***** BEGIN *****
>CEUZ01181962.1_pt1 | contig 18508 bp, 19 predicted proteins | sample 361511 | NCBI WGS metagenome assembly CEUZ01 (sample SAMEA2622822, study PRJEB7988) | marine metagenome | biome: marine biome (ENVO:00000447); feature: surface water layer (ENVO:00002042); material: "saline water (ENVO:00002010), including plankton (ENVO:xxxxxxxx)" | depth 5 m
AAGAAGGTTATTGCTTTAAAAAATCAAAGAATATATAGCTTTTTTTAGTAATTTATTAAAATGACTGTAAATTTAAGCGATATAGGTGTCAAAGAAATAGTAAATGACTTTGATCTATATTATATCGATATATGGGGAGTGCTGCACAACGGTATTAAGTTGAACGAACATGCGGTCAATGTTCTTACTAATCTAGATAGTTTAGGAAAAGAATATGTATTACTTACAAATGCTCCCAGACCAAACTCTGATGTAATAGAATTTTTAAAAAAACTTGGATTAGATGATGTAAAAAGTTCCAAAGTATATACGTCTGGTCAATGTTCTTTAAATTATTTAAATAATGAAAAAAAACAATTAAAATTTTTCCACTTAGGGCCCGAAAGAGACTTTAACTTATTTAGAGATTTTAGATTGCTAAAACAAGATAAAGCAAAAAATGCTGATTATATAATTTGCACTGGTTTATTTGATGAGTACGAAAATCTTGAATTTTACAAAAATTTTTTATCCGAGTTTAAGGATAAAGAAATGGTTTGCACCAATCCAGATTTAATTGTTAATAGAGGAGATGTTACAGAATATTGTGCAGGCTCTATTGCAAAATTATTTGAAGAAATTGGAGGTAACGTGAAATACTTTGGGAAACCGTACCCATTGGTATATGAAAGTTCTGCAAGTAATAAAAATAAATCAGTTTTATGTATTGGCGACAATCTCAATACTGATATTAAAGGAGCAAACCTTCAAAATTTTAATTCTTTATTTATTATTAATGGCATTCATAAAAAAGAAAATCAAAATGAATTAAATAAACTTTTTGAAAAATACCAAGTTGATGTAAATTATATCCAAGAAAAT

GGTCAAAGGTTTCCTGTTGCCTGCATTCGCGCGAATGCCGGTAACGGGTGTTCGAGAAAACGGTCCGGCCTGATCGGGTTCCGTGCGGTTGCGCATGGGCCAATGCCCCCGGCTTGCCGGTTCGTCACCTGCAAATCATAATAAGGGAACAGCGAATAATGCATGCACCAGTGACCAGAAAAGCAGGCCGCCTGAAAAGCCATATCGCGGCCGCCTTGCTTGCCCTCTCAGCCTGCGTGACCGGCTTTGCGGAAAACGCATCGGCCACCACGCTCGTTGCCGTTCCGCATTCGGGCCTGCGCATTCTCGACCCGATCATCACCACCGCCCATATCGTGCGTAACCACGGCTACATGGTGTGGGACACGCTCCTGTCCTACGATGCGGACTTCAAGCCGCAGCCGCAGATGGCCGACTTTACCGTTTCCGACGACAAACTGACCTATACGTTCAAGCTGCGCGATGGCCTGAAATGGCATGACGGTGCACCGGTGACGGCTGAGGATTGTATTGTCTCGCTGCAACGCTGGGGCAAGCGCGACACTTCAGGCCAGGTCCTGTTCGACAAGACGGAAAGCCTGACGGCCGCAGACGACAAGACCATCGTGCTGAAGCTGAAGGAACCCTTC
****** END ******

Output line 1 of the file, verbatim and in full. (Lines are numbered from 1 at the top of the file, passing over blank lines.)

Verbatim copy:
>CEUZ01181962.1_pt1 | contig 18508 bp, 19 predicted proteins | sample 361511 | NCBI WGS metagenome assembly CEUZ01 (sample SAMEA2622822, study PRJEB7988) | marine metagenome | biome: marine biome (ENVO:00000447); feature: surface water layer (ENVO:00002042); material: "saline water (ENVO:00002010), including plankton (ENVO:xxxxxxxx)" | depth 5 m